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12 Insane Fan Theories About Dragon Ball Villains

Updated April 4, 2020 20.4k votes 4.6k voters 257.4k views12 items

Dragon Ball and its many sequels are one of the most beloved anime and manga of all time. It first exploded into public consciousness with Akira Toriyama's original Dragon Ball manga in 1984. Today, Dragon Ball Super is continuing to excite fans all over the world. When fans get excited, they start generating fan theories. 

For this article, we're going to focus on fan theories about Dragon Ball villains. Some of them are pretty meta, like the theory about Majin Buu representing Japan's most unflattering views of America during WWII. Others answer open questions, like the one that offers a potentially unsettling reason why Cell can asexually reproduce. 

Which of these Dragon Ball villain fan theories do you think hold up? 

  • 5

    There's A Heartfelt Reason Why Vegeta Fell For Buu's Dumb Joke

    During a scene where Vegeta and Goku are trapped inside of Buu's body, Buu tries to taunt them with a knock-knock joke. At first, they don't respond, but Vegeta eventually replies with 'who's there?' Buu says 'Buu,' Vegeta says 'Buu who?' and Buu says 'don't cry, everybody's got to die sometime!'

    This might be just a throwaway joke, but u/Initial_XD thinks it goes deeper. Vegeta isn't normally the type of person who would be responsive to this kind of joke - but there's an exception to his gruff behavior. That exception is his children.

    Buu has already absorbed Gotenks, which means that he has access to their personalities and memories. He might have taken the joke structure from Trunks, and used it to get a reaction out of Vegeta - who normally only responds to this sort of thing when it's his child.

    A great theory?
  • 6

    Majin Buu Represents Japan's View On The USA During WWII

    Though relations have improved significantly since World War II, Japan and the USA were once on opposite sides of a war. As one might expect, they held some pretty negative views of one another. 

    According to Redditor u/neostorm360, Majin Buu was meant to represent Japan's views of America during this fraught time. As soon as Buu was created, he destroyed his creators - an allegory to the American Revolution. He later split into two sides and fought himself - an allegory to the Civil War. He's fat and greedy and gobbles up everything in sight, an allegory to American greed and imperialism. When Vegeta sacrifices himself to try and defeat Buu, it's a noble sacrifice akin to Japanese kamikaze pilots. When Buu destroys a city, it doesn't explode in a sphere of light, it explodes into a mushroom cloud.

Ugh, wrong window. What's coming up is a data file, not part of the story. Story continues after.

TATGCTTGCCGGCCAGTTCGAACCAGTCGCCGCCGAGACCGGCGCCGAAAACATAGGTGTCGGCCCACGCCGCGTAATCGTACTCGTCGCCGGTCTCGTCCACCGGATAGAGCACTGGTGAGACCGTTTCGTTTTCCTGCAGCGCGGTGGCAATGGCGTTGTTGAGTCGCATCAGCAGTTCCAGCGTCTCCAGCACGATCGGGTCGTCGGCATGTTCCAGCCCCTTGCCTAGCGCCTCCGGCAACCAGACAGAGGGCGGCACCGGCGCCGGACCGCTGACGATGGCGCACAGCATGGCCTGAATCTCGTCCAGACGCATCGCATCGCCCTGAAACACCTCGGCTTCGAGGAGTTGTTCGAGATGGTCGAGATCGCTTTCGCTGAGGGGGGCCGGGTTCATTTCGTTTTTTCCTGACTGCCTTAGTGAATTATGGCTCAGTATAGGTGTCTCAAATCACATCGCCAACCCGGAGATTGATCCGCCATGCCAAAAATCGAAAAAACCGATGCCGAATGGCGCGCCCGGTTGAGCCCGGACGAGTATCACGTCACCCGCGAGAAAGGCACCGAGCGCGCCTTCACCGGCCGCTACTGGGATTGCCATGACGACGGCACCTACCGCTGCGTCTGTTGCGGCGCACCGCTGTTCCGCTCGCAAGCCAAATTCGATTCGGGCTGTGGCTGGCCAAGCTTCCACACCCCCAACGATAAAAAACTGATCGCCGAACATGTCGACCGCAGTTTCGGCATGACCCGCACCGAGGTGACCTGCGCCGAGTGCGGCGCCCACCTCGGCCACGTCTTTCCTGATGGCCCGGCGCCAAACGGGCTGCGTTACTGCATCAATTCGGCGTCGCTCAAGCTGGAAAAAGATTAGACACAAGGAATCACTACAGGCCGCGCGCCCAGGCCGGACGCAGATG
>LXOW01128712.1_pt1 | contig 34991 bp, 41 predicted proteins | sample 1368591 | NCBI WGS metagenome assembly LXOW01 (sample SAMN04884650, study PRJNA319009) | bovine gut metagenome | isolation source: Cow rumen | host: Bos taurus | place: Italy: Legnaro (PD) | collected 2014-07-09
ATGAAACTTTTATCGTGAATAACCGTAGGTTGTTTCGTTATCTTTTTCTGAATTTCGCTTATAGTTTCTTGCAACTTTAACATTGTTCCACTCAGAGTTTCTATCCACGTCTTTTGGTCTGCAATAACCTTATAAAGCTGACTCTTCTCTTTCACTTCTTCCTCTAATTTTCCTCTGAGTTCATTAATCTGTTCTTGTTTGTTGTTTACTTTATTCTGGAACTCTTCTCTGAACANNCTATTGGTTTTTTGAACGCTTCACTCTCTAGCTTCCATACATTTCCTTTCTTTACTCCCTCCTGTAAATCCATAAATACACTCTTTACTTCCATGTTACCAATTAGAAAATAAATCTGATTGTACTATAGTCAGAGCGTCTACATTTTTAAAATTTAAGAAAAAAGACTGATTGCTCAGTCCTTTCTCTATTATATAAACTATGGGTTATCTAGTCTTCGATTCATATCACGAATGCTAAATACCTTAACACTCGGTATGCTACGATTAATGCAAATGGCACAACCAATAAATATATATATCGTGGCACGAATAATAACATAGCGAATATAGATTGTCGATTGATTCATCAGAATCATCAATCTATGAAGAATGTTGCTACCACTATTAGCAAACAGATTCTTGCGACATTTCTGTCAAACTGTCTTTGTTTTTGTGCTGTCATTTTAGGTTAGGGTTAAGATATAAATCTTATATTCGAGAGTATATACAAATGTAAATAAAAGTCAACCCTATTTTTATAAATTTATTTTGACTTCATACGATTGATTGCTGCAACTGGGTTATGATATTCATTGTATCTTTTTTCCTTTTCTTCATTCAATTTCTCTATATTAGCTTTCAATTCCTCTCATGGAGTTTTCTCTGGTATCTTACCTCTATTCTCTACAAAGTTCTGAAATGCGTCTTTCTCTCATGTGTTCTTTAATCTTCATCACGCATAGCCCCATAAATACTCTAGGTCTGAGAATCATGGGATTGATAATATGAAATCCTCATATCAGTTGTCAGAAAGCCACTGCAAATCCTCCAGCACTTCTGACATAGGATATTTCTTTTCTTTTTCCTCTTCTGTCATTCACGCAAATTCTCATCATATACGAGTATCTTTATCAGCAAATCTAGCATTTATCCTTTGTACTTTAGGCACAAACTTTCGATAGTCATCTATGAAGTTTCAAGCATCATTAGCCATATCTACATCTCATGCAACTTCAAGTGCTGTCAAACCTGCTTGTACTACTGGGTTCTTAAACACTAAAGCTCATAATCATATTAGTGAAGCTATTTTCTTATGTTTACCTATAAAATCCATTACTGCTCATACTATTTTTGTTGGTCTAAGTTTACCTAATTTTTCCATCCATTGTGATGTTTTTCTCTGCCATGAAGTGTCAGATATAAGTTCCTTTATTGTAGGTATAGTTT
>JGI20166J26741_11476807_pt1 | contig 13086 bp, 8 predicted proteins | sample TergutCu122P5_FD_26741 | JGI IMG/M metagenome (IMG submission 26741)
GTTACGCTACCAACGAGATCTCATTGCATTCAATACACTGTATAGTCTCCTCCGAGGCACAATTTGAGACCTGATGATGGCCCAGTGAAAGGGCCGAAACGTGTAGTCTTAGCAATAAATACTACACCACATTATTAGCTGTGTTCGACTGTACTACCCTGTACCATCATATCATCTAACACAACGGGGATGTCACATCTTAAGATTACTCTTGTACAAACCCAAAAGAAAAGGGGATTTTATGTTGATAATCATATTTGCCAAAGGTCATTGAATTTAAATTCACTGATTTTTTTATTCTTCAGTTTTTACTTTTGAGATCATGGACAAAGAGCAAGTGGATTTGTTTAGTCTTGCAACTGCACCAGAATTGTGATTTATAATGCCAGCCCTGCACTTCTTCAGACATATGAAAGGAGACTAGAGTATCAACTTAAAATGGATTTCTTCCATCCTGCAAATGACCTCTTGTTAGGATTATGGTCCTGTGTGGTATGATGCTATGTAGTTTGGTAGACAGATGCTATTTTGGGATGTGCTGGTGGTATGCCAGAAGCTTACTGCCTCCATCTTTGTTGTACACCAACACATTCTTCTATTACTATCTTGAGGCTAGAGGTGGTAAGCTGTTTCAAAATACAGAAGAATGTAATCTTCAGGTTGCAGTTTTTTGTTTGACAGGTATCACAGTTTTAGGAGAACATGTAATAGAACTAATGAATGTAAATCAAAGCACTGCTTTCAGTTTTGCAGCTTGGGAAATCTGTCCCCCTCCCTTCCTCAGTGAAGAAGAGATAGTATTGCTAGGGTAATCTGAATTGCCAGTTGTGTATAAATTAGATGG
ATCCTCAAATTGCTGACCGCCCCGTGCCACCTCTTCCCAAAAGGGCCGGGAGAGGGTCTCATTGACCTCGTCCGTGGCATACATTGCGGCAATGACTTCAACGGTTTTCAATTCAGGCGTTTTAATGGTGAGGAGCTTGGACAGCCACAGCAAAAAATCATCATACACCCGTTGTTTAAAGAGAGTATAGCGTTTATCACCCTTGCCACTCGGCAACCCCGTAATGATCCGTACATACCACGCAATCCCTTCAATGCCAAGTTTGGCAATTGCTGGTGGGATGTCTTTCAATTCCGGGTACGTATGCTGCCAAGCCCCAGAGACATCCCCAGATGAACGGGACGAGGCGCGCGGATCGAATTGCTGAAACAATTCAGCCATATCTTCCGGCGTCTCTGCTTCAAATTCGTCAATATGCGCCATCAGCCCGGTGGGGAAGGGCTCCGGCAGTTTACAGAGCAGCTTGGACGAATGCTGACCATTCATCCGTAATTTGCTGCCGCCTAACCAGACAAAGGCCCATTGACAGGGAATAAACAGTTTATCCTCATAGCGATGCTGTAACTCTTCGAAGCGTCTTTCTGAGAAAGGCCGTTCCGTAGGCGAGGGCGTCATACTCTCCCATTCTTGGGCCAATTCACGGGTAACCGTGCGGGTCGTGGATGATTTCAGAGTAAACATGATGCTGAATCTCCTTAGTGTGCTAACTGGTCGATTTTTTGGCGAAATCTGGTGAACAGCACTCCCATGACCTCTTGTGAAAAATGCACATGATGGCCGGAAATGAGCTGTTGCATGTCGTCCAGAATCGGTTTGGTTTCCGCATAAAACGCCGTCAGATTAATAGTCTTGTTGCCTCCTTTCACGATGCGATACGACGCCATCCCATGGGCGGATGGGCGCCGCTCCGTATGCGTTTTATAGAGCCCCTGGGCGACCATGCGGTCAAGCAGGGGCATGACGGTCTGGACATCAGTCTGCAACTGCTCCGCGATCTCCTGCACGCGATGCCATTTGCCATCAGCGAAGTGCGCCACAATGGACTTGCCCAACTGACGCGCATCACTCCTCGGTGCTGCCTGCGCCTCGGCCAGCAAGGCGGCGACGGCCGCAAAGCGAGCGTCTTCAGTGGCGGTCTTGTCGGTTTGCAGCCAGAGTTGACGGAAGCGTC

Many of the people who disagree with this theory point out that this is an unfair or unrealistic portrayal of America. Fair enough, but the theory is about Buu being based on Japan's most stereotypical images of the USA. Others point out that the USA wasn't synonymous with obesity until long after WWII - that's also true, but it's not a stretch to say that a character created long after WWII could have one or two anachronistic traits. 

    A great theory?
  • 7

    Frieza Might Not Be Fully Grown

    Frieza isn't exactly mature, but he is actually an adult...right?

    Not according to this Redditor he's not. Frieza's father, King Cold, is a whole lot bigger than his son. While this could be a case of natural variation, it could be that Frieza isn't finished growing yet. We don't know how long Frieza's species takes to mature, so how many years he's been around aren't relevant.

    It's unlikely that Frieza is a child - in one semi-canon spin-off manga, he's revealed to be a father. However, he could easily be a teenager. 

    Some might argue that we don't know enough about the biology of Frieza's species to make that assumption. That's fair, but we also don't know enough to say that it's not true. 

    A great theory?
  • 8

    Jiren Is Based On The Buddha

    Whether or not Jiren actually qualifies as a villain is a manner of opinion - some see him as less of a villain and more of an antagonist. However you see him, this fascinating theory by u/Hydrox2016 is worthy of some serious consideration. 

    According to this theory, Jiren is actually Buddha. According to the Buddhist belief system, when a person experiences the highest possible level of spiritual awakening, they enter a state called enlightenment. Jiren appears to have achieved this state. This is demonstrated through his exceptional power. Through Ultra Instinct meditation, Jiren is able to to unlock godlike levels of perception that would be impossible for someone who hadn't achieved enlightenment. 

    Another detail that supports this theory is the fact that Dragon Ball was partially inspired by Journey to the West, a Chinese folktale in which Sun Wukong achieves Buddhahood. This, combined with the prevalence of Buddhism in Japan, make it pretty likely that Toriyama had Buddhism in mind when he created Jiren.

    A great theory?